Roughly half a million Canadians live with heart failure. The condition is an increasingly common one that can seriously impact an individual’s quality of life. Even when appropriately treated, hospital admission and readmission rates are stubbornly high.
Traditionally, therapeutic implants called implantable cardioverter defibrillators (ICDs) had been reserved mainly for patients suffering serious heart failure. That started to change in 2010 when the RAFT trial was published in the New England Journal of Medicine.
At the time, RAFT was one of the largest, most extensive worldwide investigations into heart failure. Led by researchers at the Ottawa Heart Institute, the study showed conclusively that use of an ICD and cardiac resynchronization therapy (CRT) in patients with mild and moderate heart failure strengthens a fading heartbeat and reduces the risk of death.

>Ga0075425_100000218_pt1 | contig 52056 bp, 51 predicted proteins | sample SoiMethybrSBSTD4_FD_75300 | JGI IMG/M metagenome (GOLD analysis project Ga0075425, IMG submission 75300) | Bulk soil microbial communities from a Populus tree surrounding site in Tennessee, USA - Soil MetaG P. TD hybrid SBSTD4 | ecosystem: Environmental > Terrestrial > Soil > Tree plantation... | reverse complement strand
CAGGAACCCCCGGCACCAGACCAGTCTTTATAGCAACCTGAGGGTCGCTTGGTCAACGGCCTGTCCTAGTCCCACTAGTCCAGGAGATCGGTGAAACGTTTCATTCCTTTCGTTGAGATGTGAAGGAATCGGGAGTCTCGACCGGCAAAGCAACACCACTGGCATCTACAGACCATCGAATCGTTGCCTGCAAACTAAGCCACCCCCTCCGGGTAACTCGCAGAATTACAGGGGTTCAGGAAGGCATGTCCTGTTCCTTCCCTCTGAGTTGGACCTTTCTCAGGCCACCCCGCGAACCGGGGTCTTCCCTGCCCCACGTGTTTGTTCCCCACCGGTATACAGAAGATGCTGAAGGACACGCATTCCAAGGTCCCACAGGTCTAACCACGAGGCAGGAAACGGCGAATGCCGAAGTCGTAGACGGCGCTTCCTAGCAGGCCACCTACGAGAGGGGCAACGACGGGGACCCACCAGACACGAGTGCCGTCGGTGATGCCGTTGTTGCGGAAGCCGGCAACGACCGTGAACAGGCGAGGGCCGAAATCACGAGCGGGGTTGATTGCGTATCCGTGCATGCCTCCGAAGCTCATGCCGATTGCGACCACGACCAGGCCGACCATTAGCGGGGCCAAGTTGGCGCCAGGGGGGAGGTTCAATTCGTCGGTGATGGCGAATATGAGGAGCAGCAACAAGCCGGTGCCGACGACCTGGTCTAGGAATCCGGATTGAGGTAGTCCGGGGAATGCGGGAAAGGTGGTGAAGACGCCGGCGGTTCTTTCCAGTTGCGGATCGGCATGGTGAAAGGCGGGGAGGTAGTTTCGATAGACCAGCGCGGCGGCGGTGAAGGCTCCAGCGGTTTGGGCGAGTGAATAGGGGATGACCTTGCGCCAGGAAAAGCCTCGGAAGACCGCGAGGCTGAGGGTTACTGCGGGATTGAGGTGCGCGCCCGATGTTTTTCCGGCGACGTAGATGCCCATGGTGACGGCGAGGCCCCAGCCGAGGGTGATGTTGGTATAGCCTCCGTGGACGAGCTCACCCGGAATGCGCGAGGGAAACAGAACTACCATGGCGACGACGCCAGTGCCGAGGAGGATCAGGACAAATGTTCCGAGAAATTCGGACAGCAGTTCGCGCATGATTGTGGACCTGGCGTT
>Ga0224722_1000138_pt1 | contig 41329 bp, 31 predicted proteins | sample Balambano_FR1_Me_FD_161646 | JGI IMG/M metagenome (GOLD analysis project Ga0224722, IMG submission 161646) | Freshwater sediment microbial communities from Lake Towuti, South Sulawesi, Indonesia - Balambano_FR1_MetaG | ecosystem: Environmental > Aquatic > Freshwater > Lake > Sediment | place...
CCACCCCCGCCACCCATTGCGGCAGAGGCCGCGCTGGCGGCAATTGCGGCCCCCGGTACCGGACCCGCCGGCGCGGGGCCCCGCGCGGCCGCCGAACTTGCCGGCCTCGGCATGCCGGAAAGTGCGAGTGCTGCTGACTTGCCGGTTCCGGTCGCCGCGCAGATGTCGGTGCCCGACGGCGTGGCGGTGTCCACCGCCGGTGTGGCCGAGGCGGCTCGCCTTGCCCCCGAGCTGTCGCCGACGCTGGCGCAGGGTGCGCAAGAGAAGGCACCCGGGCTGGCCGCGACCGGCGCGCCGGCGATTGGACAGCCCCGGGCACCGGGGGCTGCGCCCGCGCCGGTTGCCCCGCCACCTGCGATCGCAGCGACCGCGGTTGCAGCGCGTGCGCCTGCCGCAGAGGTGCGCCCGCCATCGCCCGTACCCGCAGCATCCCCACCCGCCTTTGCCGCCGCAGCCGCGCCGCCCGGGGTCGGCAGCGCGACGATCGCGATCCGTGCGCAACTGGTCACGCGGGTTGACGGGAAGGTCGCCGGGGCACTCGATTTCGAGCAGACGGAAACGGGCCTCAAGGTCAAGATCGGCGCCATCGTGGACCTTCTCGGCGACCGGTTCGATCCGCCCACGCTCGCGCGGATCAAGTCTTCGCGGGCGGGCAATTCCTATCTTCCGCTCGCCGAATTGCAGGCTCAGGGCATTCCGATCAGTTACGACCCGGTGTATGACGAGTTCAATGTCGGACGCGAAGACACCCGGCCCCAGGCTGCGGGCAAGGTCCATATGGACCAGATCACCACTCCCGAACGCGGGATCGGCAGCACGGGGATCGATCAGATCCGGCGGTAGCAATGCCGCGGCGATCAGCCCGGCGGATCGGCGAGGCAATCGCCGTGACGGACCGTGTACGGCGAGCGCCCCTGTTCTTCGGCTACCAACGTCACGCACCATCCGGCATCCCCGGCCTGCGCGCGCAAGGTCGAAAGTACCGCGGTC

CRT delivers electrical impulses to the heart that do not “restart” the heart’s electrical signalling like a standard ICD but stimulate and coordinate the heart to beat in sync.
The RAFT findings were quickly recognized as a major advance in patient care. The American Heart Association and the American Stroke Association named RAFT among the top 10 research advances in heart disease of 2010.
In 2012, the Canadian Institutes of Health Research and the Canadian Medical Association Journal gave the CIHR-CMAJ Top Achievements in Health Research Award to RAFT lead investigators George Wells, PhD, and former Heart Institute cardiologist Anthony Tang, MD.
Since its publication, the RAFT trial has led to changes in standard medical practice and improved outcomes for patients with mild to moderate heart failure worldwide.
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